Words to describe people with disability

Here are some ways that people with disability are described.  This list includes “out-dated language” – terms and phrases that should not be used. This list also includes respectful words which should be used to describe different impairments. What is “okay” for some people is not ‘okay’ for others.  If you don’t know what to say, just ask how a person likes to be described.

Impairment Out-Dated Language Respectful Language
Blind or Vision Impairment Dumb, Invalid, Blind Freddy Blind/Vision Impaired; Person who is blind; Person with vision impairment
Deaf or Hearing Impairment Invalid, Deaf-and-Dumb, Deaf-Mute Deaf or hearing impaired, Deaf person; Person with hearing impairment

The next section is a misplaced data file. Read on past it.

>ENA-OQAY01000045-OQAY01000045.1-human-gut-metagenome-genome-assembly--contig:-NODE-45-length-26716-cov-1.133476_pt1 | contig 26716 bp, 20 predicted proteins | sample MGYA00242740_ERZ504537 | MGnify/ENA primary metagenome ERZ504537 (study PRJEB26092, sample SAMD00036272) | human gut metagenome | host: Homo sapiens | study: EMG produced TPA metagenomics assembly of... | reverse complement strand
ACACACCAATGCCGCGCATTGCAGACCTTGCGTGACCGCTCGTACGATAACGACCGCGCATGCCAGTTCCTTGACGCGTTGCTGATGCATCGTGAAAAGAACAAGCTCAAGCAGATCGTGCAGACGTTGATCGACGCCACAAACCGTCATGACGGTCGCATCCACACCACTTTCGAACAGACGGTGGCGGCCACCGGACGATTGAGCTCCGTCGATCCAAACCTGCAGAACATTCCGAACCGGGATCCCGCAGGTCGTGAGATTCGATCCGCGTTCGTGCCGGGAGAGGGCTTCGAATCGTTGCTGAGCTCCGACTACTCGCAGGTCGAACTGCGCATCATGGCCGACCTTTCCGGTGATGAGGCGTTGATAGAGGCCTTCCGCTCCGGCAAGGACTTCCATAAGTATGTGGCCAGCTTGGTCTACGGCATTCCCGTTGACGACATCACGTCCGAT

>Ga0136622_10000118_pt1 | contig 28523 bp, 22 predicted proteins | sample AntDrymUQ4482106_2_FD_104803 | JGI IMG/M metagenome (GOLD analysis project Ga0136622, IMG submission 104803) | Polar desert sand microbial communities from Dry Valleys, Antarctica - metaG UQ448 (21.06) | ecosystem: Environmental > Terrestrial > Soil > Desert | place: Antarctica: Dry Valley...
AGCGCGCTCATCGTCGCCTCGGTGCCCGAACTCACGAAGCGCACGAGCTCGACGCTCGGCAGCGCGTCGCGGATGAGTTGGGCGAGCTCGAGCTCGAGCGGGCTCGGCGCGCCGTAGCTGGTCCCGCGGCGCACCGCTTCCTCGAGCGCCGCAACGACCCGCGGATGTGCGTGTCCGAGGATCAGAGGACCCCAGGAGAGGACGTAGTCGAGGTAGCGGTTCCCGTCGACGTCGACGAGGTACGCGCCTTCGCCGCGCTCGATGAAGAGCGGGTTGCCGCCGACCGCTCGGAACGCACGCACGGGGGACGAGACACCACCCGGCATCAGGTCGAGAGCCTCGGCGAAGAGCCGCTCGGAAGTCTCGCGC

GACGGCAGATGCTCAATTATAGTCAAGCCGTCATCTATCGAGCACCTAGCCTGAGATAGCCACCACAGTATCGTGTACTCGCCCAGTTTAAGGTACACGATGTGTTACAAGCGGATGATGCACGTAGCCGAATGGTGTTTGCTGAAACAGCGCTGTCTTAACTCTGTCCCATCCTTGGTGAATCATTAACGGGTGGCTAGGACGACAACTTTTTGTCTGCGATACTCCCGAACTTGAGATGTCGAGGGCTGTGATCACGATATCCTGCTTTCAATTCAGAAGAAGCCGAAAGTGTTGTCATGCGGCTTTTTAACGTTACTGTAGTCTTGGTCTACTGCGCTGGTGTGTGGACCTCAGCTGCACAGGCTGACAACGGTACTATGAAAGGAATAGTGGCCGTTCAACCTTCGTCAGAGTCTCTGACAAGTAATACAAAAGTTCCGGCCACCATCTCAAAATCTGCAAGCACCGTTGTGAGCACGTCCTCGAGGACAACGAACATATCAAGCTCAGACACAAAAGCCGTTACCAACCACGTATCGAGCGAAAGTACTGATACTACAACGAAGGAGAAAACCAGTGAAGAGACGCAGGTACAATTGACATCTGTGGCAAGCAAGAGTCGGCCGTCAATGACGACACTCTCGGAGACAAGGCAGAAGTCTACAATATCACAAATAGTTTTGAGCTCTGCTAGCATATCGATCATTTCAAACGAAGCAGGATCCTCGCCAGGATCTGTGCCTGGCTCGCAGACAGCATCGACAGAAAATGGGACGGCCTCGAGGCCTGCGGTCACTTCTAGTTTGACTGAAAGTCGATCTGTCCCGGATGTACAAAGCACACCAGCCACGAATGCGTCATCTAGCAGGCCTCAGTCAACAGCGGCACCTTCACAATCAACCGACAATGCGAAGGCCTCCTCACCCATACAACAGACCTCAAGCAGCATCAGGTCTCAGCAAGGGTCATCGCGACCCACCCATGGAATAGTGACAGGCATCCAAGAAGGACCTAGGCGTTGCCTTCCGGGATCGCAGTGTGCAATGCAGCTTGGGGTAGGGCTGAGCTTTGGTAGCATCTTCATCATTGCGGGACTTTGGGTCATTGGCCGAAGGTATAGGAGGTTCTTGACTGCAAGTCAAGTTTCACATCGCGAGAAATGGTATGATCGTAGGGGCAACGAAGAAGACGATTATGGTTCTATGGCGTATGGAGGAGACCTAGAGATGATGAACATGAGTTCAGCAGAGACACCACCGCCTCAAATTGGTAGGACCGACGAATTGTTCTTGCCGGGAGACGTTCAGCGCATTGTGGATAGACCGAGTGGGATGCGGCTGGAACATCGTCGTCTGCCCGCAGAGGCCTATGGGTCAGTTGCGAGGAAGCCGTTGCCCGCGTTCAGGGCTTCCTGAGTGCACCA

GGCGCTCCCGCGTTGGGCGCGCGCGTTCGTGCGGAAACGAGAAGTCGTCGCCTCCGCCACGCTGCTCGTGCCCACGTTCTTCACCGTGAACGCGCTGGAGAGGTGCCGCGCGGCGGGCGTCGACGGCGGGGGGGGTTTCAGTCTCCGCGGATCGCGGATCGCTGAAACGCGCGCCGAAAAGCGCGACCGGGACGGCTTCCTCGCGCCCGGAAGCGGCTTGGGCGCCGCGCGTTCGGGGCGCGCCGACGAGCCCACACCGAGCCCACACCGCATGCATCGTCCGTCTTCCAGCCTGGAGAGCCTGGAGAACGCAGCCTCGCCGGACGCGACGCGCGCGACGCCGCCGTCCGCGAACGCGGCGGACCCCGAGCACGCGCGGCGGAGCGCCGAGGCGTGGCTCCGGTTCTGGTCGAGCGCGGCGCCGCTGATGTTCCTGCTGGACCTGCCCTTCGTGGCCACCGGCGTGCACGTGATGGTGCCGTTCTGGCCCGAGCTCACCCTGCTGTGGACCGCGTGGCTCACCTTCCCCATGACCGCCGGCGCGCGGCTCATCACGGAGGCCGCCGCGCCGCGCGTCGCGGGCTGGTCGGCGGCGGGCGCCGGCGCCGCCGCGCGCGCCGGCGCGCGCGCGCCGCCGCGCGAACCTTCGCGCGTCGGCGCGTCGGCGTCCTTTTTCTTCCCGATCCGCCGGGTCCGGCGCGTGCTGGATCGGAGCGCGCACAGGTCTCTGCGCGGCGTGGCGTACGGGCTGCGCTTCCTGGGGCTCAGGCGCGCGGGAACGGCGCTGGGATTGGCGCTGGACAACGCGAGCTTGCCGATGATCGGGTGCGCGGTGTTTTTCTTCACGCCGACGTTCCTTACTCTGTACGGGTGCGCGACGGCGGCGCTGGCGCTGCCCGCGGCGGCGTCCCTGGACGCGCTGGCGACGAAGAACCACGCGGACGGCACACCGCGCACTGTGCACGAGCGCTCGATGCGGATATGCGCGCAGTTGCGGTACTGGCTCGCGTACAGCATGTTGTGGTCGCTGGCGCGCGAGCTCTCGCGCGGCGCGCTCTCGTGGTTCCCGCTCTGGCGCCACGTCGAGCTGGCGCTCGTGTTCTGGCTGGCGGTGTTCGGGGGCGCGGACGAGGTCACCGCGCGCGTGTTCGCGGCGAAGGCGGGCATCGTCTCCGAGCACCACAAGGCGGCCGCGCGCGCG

Speech/Communication Impairment Dumb, “One who talks bad” Person with a speech / communication impairment, Speech impaired
Learning Disability Retarded, Slow, Brain- Damaged, “Special ed” Learning disability, Cognitive disability, Person with a learning or cognitive disability
Mental Illness Hyper-sensitive, Psycho, Crazy, Insane, Wacko, Nuts, Mad Person with a psychosocial disability; Person with psychiatric disability, Person with mental illness
Mobility/Physical Disability Handicapped, Physically Challenged, “Special,” Deformed, Cripple, Gimp, Spastic, Spaz, Wheelchair-bound, Lame Wheelchair user,  Person with mobility or physical disability
Intellectual/ Cognitive Disability Retard, Mentally retarded,
“Special ed”
Person with an intellectual/ cognitive/developmental disability
Short Stature Dwarf, Midget Person of short stature
Health Conditions Victim, Someone “stricken with” a disability

(i.e. “someone stricken with cancer” or “an AIDS victim”)

Someone “living with” a specific health condition (i.e. “someone living with cancer or AIDS”)